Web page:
Today everything is convenient. You cook your meals by pushing a microwave button. Your car shifts itself, and your GPS tells you where to go. If you go to a public restroom, you don't even have to flush the toilet! This tedious chore is a thing of the past because the toilet now has a small electronic "eye" connected to the Central Restroom Command Post, located deep underground somewhere near Omaha, Neb., where highly trained workers watch you on high-definition TV screens and make the flush decision for you. ("I say we push the button." "Wait, not yet!")
So we have it pretty easy. But we have paid a price for all this convenience: We don't know how to do anything anymore. We're helpless without our technology. Have you ever been standing in line to pay a cashier when something went wrong with the electronic cash register? Suddenly your safe, comfortable, modern world crumbles and you are plunged into a terrifying nightmare postapocalyptic hell where people might have to do math USING ONLY THEIR BRAINS.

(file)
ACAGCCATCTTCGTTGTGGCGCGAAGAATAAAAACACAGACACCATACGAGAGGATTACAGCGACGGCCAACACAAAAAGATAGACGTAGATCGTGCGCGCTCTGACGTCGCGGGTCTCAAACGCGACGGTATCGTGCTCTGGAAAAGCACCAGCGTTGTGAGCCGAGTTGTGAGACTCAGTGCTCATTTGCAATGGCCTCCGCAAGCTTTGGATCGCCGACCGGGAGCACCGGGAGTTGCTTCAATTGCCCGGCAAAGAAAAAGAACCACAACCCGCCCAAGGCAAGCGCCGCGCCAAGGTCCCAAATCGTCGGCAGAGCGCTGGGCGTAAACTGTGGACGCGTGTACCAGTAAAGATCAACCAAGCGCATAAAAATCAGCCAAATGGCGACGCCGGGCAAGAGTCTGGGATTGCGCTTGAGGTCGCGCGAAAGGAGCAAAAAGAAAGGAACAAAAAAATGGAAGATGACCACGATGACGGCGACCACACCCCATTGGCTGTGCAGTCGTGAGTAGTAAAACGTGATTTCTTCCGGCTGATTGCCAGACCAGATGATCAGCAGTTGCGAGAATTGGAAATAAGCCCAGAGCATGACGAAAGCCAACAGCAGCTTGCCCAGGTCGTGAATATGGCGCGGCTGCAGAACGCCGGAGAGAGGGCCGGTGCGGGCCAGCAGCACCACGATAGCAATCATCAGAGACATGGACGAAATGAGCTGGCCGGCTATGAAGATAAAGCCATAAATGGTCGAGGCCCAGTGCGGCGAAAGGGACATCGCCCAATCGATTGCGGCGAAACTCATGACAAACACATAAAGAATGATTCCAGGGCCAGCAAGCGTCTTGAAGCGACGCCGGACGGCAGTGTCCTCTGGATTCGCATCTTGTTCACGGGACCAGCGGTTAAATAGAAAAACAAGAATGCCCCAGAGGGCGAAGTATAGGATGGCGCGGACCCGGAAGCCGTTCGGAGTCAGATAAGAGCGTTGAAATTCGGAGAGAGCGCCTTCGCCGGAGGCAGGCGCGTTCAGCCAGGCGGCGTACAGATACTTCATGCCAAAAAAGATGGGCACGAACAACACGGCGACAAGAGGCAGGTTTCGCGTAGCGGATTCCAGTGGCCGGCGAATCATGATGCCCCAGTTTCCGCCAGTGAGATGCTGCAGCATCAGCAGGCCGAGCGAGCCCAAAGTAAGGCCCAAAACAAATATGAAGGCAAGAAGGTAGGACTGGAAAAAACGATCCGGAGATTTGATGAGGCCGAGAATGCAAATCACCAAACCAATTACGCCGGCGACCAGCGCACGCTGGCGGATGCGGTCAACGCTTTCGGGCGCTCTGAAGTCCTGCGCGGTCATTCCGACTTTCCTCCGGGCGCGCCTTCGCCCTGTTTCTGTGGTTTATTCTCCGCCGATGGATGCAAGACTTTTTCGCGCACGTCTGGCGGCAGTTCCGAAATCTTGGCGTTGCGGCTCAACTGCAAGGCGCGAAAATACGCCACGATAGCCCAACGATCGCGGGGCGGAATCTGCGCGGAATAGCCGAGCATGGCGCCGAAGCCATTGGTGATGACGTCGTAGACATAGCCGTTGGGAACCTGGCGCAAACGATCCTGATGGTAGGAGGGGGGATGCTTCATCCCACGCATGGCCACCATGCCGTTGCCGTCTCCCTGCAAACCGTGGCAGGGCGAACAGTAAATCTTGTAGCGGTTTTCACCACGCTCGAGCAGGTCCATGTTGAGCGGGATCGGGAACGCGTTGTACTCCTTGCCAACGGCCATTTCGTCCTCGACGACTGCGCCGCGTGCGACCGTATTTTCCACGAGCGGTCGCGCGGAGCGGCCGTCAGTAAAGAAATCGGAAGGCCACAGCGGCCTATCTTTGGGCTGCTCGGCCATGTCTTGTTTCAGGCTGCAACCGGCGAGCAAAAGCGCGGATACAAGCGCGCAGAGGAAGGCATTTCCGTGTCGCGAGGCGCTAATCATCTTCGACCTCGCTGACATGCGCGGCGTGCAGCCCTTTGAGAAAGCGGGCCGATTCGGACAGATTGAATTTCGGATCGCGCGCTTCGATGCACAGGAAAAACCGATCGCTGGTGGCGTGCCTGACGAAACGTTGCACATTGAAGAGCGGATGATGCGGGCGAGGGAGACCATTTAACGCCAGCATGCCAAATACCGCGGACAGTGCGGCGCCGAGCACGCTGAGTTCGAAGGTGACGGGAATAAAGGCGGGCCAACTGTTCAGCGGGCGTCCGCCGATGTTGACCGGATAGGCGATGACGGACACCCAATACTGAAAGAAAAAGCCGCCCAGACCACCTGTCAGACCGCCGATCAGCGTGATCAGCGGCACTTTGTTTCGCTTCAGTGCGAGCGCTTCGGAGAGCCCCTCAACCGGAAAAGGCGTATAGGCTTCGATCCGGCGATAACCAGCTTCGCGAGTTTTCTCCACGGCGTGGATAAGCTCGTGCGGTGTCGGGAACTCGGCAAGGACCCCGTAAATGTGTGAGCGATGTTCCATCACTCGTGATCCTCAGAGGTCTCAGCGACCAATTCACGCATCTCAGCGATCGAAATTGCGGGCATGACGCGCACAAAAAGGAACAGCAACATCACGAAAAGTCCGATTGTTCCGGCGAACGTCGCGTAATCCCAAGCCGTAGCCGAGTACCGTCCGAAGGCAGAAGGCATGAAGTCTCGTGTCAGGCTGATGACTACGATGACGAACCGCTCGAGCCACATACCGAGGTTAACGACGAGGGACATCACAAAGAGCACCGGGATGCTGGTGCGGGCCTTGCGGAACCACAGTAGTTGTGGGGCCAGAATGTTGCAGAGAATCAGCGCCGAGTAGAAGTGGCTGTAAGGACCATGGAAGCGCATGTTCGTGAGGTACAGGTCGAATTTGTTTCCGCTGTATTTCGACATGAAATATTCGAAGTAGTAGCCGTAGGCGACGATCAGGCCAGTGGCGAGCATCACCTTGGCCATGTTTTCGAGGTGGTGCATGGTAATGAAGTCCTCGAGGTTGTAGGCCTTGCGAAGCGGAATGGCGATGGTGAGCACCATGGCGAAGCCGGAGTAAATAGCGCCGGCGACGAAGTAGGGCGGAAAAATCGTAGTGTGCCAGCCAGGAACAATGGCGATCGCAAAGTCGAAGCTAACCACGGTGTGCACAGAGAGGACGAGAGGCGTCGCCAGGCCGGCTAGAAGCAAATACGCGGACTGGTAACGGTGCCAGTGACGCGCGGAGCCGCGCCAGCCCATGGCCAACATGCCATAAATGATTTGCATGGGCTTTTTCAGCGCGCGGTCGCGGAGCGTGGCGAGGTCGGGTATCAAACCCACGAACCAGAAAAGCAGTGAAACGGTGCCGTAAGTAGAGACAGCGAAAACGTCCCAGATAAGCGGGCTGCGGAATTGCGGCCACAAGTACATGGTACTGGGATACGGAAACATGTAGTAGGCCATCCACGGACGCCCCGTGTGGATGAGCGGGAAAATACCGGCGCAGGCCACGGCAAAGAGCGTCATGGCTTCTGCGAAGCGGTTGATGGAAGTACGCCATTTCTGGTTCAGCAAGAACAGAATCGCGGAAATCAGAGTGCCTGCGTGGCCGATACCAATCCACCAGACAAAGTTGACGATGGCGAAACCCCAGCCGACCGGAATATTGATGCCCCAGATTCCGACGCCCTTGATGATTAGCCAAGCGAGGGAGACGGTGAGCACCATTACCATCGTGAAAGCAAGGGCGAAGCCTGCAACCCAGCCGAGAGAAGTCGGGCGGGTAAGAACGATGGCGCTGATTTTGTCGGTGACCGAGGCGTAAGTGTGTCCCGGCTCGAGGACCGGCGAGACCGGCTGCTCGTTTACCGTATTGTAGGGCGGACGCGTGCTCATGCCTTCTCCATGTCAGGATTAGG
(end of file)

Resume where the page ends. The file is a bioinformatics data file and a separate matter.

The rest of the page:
Regular American adults are no more capable of doing math than they are of photosynthesis. If you hand a cashier a $20 bill for an item costing $13.47, both you and the cashier are going to look at the cash register to see how much you get back and both of you will unquestioningly accept the cash register's decision. It may say $6.53; it may say $5.89; it may be in a generous mood and say $8.41. But whatever it says, that's how much change you will get because both you and the cashier know the machine is WAY smarter than you.
I tried for several painful minutes to show a neighbor’s granddaughter how to do long division, at which point she gently told me I should go back to watching "Storage Wars" and she would figure out long division on her own. And she did. I don't know where she got the information. Probably from the Internet.